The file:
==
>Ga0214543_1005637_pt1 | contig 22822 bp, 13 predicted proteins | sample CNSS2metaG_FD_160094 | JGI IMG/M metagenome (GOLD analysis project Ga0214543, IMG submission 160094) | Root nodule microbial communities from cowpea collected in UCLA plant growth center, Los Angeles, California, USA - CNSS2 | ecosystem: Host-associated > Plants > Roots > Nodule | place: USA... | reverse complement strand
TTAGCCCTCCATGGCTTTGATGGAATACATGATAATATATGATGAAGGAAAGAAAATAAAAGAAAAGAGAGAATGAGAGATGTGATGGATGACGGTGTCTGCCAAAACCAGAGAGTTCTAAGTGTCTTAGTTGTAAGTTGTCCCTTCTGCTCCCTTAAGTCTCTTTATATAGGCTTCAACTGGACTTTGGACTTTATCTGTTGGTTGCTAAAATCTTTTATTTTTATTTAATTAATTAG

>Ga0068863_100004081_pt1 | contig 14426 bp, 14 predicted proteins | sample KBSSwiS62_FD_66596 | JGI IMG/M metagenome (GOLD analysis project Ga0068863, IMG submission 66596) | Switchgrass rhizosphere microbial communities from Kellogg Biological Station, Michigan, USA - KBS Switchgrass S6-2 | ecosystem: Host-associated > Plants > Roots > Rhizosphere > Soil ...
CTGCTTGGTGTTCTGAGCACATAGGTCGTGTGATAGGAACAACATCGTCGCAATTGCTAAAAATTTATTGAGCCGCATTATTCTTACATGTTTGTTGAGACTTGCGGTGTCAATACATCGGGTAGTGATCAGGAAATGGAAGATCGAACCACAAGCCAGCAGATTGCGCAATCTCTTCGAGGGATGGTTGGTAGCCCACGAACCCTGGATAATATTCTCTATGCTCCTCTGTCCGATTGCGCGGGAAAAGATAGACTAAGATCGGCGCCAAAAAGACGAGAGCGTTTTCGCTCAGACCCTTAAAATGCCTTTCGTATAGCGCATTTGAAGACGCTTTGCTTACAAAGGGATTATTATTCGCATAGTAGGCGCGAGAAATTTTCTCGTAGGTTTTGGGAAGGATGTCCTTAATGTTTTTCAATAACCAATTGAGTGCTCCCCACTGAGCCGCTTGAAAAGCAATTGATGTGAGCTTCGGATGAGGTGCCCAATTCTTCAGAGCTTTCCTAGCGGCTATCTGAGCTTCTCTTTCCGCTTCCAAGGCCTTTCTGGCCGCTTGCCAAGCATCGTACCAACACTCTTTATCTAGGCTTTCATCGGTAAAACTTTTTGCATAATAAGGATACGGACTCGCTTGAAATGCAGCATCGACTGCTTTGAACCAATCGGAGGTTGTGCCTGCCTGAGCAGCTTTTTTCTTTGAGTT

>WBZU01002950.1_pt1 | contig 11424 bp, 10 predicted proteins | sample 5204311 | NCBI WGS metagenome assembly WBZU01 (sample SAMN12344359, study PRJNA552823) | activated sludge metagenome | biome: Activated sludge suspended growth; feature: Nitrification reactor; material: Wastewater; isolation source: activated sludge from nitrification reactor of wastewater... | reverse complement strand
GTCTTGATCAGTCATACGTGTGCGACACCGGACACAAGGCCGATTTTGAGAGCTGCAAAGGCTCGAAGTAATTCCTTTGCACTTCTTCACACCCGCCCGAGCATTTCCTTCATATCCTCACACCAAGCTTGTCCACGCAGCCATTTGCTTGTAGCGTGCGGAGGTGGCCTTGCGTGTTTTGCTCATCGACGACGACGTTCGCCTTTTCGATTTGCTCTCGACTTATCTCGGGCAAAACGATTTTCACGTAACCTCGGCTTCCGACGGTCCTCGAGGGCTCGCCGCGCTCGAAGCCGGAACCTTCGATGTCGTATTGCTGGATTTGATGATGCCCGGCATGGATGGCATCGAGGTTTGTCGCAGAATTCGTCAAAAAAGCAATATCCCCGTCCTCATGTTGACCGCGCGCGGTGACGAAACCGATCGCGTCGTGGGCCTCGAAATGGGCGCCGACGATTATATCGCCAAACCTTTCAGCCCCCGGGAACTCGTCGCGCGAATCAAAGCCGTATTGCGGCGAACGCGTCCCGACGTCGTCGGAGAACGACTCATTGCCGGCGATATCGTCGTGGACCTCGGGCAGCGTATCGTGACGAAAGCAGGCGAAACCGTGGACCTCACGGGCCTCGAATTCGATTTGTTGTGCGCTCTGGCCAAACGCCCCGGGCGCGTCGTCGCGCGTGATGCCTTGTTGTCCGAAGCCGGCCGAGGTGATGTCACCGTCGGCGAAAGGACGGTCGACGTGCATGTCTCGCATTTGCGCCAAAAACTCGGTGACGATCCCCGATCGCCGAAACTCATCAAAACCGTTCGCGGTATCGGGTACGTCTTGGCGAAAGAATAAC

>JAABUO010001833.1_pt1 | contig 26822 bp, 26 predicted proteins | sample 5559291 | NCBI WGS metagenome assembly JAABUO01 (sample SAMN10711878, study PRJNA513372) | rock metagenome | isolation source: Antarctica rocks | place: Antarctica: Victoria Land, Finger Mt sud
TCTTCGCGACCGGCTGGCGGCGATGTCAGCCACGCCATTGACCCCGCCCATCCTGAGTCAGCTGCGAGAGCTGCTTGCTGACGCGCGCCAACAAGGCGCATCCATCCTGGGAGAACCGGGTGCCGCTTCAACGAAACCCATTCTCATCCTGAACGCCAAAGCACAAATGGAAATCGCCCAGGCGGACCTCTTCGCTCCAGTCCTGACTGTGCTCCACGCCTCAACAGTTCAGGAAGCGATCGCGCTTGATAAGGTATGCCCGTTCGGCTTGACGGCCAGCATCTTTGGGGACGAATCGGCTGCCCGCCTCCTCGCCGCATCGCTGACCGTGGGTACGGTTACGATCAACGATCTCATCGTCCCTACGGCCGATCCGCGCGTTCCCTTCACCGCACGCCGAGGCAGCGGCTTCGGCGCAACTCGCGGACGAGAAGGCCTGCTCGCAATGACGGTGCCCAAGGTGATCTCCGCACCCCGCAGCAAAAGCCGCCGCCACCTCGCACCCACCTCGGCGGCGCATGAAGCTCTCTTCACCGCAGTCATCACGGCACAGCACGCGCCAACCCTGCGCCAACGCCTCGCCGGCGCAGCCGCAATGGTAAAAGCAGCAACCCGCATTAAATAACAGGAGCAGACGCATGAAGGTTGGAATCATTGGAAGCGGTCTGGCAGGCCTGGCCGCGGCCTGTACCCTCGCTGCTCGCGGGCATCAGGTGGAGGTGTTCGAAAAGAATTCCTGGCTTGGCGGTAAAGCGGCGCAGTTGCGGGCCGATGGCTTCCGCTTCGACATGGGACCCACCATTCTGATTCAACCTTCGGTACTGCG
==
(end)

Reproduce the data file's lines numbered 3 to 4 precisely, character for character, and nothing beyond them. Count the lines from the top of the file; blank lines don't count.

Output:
>Ga0068863_100004081_pt1 | contig 14426 bp, 14 predicted proteins | sample KBSSwiS62_FD_66596 | JGI IMG/M metagenome (GOLD analysis project Ga0068863, IMG submission 66596) | Switchgrass rhizosphere microbial communities from Kellogg Biological Station, Michigan, USA - KBS Switchgrass S6-2 | ecosystem: Host-associated > Plants > Roots > Rhizosphere > Soil ...
CTGCTTGGTGTTCTGAGCACATAGGTCGTGTGATAGGAACAACATCGTCGCAATTGCTAAAAATTTATTGAGCCGCATTATTCTTACATGTTTGTTGAGACTTGCGGTGTCAATACATCGGGTAGTGATCAGGAAATGGAAGATCGAACCACAAGCCAGCAGATTGCGCAATCTCTTCGAGGGATGGTTGGTAGCCCACGAACCCTGGATAATATTCTCTATGCTCCTCTGTCCGATTGCGCGGGAAAAGATAGACTAAGATCGGCGCCAAAAAGACGAGAGCGTTTTCGCTCAGACCCTTAAAATGCCTTTCGTATAGCGCATTTGAAGACGCTTTGCTTACAAAGGGATTATTATTCGCATAGTAGGCGCGAGAAATTTTCTCGTAGGTTTTGGGAAGGATGTCCTTAATGTTTTTCAATAACCAATTGAGTGCTCCCCACTGAGCCGCTTGAAAAGCAATTGATGTGAGCTTCGGATGAGGTGCCCAATTCTTCAGAGCTTTCCTAGCGGCTATCTGAGCTTCTCTTTCCGCTTCCAAGGCCTTTCTGGCCGCTTGCCAAGCATCGTACCAACACTCTTTATCTAGGCTTTCATCGGTAAAACTTTTTGCATAATAAGGATACGGACTCGCTTGAAATGCAGCATCGACTGCTTTGAACCAATCGGAGGTTGTGCCTGCCTGAGCAGCTTTTTTCTTTGAGTT